People can increase their language abilities at any age. By writing and speaking effectively, we are able to express ourselves more fully. One of the best ways to expand our reach of communication is by learning a second language. Language learning broadens our communication channels and creates chances for us to expand our mind and our thinking to different levels. Whether you are learning French, Spanish, German, Russian, or Swahili, the same principles apply. When learning a language, you force your brain to think differently and to translate thoughts and ideas to a different plane. This process will make you much more aware of the language you use and improve your communication abilities, thus increasing your linguistic and verbal intelligence.
Improved intelligence and improved communication abilities are just a few of the many benefits of language learning. If you’ve ever had a desire to learn a second language, go out and get a language learning book. Order that set of tapes. Get started now! We at the EduMetrics Institute have some useful tips and techniques for learning a second language, based on our research and our own personal experience. Read on to find out how you can succeed at learning a new language!
EduMetrics' Top 12 Tips For Language Learning
Tip 1 Get Going: Start now! So often, people return from international vacations excited about learning a language; however, as time goes by that excitement fades and they never actually learn they were so excited about. Don’t let procrastination keep you from learning something new.
Tip 2 Be Picky: While you are capable of learning many different languages, you simply can't learn them all. Consider a few factors when deciding which language to study. Learning a language requires a significant time investment, so if you don’t enjoy the language, it probably isn’t for you.
You may wish to learn Afrikaans (or any other lesser-known language). This is great if you have a friend from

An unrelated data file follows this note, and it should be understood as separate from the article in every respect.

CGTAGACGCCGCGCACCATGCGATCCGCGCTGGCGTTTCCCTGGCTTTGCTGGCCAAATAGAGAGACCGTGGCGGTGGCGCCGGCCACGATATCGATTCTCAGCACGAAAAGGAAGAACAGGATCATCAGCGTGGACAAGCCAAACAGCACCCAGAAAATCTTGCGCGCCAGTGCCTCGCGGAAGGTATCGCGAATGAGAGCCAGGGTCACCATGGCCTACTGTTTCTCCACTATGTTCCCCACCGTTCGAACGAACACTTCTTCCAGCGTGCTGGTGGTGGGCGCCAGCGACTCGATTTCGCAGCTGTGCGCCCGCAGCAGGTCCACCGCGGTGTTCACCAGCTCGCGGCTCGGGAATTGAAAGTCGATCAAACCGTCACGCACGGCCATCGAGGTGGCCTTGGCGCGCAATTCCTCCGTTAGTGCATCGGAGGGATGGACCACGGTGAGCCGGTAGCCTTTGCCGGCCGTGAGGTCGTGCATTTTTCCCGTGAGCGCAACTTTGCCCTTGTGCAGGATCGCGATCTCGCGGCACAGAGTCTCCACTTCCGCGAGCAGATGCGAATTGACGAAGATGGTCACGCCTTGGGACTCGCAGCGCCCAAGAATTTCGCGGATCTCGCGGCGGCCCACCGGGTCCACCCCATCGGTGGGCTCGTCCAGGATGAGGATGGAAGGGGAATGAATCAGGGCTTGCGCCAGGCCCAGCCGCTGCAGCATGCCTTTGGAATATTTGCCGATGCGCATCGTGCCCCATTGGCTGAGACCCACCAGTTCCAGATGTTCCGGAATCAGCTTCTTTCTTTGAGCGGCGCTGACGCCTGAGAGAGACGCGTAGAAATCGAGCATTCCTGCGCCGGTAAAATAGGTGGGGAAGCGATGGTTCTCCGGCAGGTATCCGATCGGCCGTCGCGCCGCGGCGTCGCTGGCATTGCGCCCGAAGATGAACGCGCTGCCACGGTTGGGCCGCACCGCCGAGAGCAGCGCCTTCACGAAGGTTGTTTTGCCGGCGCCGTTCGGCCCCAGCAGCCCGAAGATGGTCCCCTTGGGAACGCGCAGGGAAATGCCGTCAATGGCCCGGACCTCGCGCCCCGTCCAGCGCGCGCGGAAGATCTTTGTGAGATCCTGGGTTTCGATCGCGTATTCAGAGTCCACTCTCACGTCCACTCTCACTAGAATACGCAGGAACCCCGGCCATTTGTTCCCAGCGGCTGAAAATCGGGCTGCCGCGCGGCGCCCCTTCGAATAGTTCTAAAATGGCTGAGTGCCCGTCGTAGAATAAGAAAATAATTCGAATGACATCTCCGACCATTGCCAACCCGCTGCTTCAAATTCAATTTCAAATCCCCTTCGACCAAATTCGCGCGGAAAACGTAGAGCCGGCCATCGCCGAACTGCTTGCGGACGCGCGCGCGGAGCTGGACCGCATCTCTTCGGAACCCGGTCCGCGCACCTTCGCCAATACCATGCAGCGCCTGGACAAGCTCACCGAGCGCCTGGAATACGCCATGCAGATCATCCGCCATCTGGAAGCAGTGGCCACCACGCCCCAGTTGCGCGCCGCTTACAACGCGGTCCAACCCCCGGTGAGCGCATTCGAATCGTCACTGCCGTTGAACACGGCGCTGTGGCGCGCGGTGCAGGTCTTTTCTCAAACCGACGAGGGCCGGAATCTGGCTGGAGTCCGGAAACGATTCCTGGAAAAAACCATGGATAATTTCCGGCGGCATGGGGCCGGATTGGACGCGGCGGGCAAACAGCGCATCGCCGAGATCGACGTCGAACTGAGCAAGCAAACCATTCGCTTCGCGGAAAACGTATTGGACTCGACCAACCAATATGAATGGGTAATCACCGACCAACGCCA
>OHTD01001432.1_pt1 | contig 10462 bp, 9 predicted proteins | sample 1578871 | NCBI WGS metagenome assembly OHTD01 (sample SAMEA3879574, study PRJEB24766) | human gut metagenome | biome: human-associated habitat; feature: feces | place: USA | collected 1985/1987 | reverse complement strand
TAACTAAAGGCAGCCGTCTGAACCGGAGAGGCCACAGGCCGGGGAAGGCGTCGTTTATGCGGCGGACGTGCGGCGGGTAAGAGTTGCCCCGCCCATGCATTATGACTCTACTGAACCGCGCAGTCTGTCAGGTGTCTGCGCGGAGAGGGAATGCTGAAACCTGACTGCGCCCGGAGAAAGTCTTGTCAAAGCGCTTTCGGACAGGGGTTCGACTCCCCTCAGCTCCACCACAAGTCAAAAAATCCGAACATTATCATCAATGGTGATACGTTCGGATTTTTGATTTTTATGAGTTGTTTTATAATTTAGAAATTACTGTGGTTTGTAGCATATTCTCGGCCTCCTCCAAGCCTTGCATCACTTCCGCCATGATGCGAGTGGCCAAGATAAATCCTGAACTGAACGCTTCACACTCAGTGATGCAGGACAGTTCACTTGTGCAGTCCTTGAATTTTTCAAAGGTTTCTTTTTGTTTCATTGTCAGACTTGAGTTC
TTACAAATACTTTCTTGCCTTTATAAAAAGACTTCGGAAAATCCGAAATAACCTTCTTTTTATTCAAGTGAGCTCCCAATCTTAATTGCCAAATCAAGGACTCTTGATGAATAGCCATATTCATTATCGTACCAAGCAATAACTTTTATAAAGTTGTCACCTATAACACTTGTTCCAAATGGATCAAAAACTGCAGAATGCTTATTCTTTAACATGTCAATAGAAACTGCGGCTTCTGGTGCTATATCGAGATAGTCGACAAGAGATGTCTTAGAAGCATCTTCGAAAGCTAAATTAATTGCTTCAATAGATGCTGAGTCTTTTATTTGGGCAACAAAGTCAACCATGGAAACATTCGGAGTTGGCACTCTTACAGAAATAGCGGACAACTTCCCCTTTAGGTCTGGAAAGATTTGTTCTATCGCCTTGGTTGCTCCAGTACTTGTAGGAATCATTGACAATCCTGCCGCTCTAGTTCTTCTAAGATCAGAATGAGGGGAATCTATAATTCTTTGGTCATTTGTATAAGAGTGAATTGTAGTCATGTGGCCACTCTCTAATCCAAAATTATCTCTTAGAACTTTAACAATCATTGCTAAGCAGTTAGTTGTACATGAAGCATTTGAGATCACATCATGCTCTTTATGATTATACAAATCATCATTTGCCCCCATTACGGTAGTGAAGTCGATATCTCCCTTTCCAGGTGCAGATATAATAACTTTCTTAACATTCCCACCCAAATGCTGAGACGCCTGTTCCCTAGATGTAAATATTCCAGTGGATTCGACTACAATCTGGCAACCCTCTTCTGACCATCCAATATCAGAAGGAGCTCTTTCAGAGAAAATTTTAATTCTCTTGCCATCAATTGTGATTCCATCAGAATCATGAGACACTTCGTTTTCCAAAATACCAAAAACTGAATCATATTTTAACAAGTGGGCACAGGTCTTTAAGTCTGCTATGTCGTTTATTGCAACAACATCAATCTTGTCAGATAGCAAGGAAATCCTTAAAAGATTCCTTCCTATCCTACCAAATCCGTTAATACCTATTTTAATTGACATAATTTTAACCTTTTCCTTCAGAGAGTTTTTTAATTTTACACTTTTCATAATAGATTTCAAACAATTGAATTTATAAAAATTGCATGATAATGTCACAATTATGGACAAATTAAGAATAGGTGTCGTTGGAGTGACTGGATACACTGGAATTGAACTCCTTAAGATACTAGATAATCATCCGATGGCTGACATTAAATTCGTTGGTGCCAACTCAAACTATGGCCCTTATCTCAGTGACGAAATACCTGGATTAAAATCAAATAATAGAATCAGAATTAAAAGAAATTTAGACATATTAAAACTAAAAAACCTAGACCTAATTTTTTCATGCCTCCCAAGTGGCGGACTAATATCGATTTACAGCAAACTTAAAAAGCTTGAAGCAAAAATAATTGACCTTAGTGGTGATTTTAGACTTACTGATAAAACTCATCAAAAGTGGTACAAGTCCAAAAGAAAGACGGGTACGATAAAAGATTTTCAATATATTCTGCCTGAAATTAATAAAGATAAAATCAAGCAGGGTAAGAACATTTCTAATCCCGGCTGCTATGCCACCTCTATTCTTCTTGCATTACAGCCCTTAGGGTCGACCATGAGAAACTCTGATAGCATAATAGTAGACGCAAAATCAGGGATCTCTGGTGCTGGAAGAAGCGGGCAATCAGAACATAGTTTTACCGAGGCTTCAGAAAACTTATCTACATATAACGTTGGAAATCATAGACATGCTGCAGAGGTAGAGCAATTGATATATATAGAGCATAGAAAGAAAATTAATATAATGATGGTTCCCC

, you plan on traveling there, or you intend to conduct business there. Otherwise, the language is probably impractical for you. Consider the availability of help and instructional materials. Are you going to have sufficient opportunities to practice what you’ve learned? It’s easiest to learn languages when:
- You have a friend or relative who speaks the language
- Instructional materials and help are available
- You have or will have contact with people who speak the language
While you can succeed without these advantages, you want to have as many factors in your favor as possible to increase your chances of success and to motivate you to continue.
Tip 3 Make Mistakes: In the course of your language learning, you WILL make mistakes. You’ll make them every day. Don’t be afraid to speak because what you’re saying isn’t perfectly structured. In most cases, native speakers will still understand you, even if you piece together just three or four words they understand. They may even give you suggestions to help you improve!
Tip 4 Talk to Yourself: To learn a language, you need to consistently practice forming the words all the way from thought to sound. Letting words slide through your brain won’t help you as much as having them come out of your mouth. Speak out loud. Think out loud in the foreign language. Talk to yourself in the language, even if it is something simple. Instead of “I need to find eggs and milk,” think “eu preciso achar ovos e leite” (Portuguese). If you don’t know a word or phrase, write down the English equivalent and look it up in your foreign language dictionary later.
Tip 5 Take Advantage of Your Friends: Whatever you do, don’t shut up! If you know people who speak your new language, begin talking to those people in that language, even if it is a simple “Hello, how are you?” Leave your comfort zone with the language, and you’re sure to learn something new. Try to talk about your day, the news, the weather, or whatever else you normally discuss.
If you don’t know anybody who speaks your new language, start talking to people about it. If you hear someone speaking your language on the bus, introduce yourself. Ask where that person is from, and express interest in their language. When you learn a language and talk about learning the language, you’ll be surprised to find out how many people around you speak it. Language learning can even be a conversation starter. Mention enough times that you’re trying to learn Italian, and eventually you’ll find someone who SPEAKS Italian, WANTS TO LEARN Italian, or IS Italian. You can speak with these people to practice your language skills, plus you can make some new friends. Language learning is a great ice breaker to help you make friends quickly.
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